Travel Math

Saturday March 7, 1998 Back Next

For the first time in recent memory, I sleep soundly before the flight. But only for about 4 1/2 hours. I think I"m currently so sleep deprived I could nod off anywhere. The Airporter picks me up on schedule (also a first-- usually it's 10 minutes early) and I spend a queasy hour deciding whether it's better to doze because it's still before 6AM, or whether I should force myself awake because it's noon on the sceptered isle.

There is perilously little to do in an airport at 7 AM on a Saturday morning. I was warned of this twice in tact -- once by the airline worker who checked me in: "It's a long walk to your gate and there's nothing open there.", and once by security as they xray'd my carry on luggage: "There's no stores, no restaurants." Yeah, yeah. There are open stores and restaurants in the terminal, just not in the part where I'm going, but they're really not as interesting as you'd hope. Once you get pas the welcoming light and presence of other stunned travelers, they're still just room in which people want you to spend your money. I don't want to get thrown out of the tribe, so I play along and buy a Globe & Mail (that's a Canadian newspaper for you foreign readers.) I imagine I'll be able to finish it in about a week. Maybe longer.

Just took the first picture of the trip. #18 on the mystery roll of film in my camera. It's of the plane I'm about to board at gate 111. I've resolved to keep track of every snap I take, if only for ease of identification later,. I need a snazzy icon for the log book so I can find them later. Here's some renderings:

<Picture goes here> Your basic elevation. Could probably be drawn over and over without much evolution.
<Picture goes here> Your basic oblique. I could never draw this the same way twice. But more easily recognizable. And accurate.
<Picture goes here> A Polaroid of a trite ocean landscape. This has a certain charm, and the possibility of subbing in an approximate sketch of the picture taken. If I spent enough time on this concept, there'd be no need for the photo.
<Picture goes here> Your basic racist concept. I claim I'm able to get away with it because of my Japanese heritage. (You can tell it's Japanese because of the glasses.) I could say it's a self-portrait. But I'm not bald, and I don't know how to draw my buzz cut so that it doesn't look like mange.

From my seat in the departure lounge, I can see the flight crew in the plane's cockpit window. Why do they wear neckties? Does it instill a sense of professionalism in them? (I mean, does it generate a no-nonsense work atmosphere?) Who sees them apart from mildly bored passengers who hope to pass a few quiet moments by staring out the lounge window? Which appears unbreakable because of an embedded wire mesh. Again I wonder why.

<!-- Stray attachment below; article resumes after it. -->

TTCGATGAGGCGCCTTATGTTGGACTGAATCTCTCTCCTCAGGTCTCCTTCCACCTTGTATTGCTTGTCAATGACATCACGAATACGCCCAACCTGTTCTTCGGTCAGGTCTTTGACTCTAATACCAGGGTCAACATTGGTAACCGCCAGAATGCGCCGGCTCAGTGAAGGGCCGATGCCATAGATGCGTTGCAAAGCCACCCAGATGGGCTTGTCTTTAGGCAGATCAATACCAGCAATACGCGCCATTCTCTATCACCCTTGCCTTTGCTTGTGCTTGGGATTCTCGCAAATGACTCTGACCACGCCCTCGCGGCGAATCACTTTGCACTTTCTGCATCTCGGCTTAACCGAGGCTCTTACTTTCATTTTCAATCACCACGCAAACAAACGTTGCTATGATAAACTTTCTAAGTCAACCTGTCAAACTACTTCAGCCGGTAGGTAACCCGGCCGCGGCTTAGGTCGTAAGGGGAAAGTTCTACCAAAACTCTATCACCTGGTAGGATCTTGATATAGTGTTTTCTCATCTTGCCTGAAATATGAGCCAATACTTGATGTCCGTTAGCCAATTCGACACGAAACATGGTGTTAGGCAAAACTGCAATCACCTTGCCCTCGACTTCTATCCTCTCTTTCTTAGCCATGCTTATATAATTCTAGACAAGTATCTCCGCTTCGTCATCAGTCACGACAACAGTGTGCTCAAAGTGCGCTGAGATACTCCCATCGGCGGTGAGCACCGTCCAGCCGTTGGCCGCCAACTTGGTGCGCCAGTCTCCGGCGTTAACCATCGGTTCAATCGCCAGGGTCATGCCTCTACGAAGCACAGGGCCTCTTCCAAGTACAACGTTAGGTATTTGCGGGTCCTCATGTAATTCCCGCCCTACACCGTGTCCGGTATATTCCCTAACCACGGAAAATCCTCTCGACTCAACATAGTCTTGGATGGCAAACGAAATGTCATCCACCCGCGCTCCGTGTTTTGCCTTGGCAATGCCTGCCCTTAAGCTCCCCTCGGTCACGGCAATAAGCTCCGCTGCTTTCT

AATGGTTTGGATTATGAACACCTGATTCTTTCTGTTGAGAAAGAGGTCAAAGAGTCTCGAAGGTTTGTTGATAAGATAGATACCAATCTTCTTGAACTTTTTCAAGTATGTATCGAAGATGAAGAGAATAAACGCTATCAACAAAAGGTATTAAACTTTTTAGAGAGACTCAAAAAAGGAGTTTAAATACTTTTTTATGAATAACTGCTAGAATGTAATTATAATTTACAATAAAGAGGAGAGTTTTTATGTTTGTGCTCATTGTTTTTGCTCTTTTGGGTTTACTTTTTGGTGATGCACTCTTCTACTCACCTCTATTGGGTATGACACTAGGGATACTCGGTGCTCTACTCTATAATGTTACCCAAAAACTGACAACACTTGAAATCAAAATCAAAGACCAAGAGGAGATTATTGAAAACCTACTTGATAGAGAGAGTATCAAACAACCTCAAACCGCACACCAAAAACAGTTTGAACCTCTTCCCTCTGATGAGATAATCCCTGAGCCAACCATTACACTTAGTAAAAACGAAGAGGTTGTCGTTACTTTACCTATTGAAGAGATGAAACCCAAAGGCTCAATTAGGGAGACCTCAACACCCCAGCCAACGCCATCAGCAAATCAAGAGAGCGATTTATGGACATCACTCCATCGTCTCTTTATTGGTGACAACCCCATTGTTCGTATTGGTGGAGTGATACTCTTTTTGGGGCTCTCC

So can you do arithmetic (yes, I'm really asking you). I can, often. But I'm emotionally unable to puzzle this one out: I'm leaving in 1/2 hour at 9 AM. I arrive at 9 PM. Despite the fact that the flight is only 6 hours, I feel like I've spent a whole day travelling. A day is 24 hours. So how is it that 6 hours balloons to 24? Is this the same stupid emotional math I use in restaurants to calculate my portion of a group bill? No wonder there's always $10 too much or too little. And it's not just me -- I often sup with one of the smartest people I've ever met and neither of us can explain how this works.

<Picture of the Boarding Pass>

Seven hours later... it's earlier in England than I had thought. Saw two films on the flight: "L.A. Confidential" and "Wings of the Dove". I cringed overhearing two stewardesses (sorry -- "flight crew") trying to come up with the title for this last one, and eventually giving up with "Something about a dove." Heathen swine. Sows. It's written up in the in-flight magazine. Don't they read it?

"L.A. Confidential" was much the same the second time 'round. Only louder on account of the enormous jet engine which was attached to the plane. It came and went with brunch (quiche and fruit). "Wings of the Dove" caught my eye more this time than last. I was trying to figure out how Iain Softley (the director) mad Helena Bonham Carter's character look so out of place. Two things: she never seemed to stand of straight. And she never seemed at easy, always looking here and there, seldom smiling. So "acting"is my point. The second was that se was always positioned to be shorter than the other characters in the shot, even while seated, and was often more dimly lit. I saw Carter on Letterman a couple of nights ago. She was very pale, and said of a scene between her and Linus Roache's character: "I was cross-eyed." I thought it a telling remark. I'm watching the scene. She's seen the scene was is watching herself.And is able to see the things I wouldn't think to look for.

Blah, blah, blah. Film geeks are only so interesting.

Skippy meets me at the airport and whisks me away to Camberly where we gab and give the Riven CD-ROMs I brought along a spin. Despite a 2 1/2 year absence, much is as I remember. The roads around Heathrow are incomprehensible and there are walls everywhere. By "everywhere", I mean in front of peoples' houses especially. We drove through scenic Staines. At the local movie house, you can see the usual North American fare: "Titanic", "Flubber", and a couple of others whose names elude me. There is no wall in front of the cinema, but I still find the titles out of place in a country where I expect everything to be unfamiliar. After a moment's reflection, I realize I felt the same way the last time I was in Québec.

Back a bit: while in the customs queue, I wondered how succinctly I could answer the hypothetical demand to prove that I am Canadian. Some responses:


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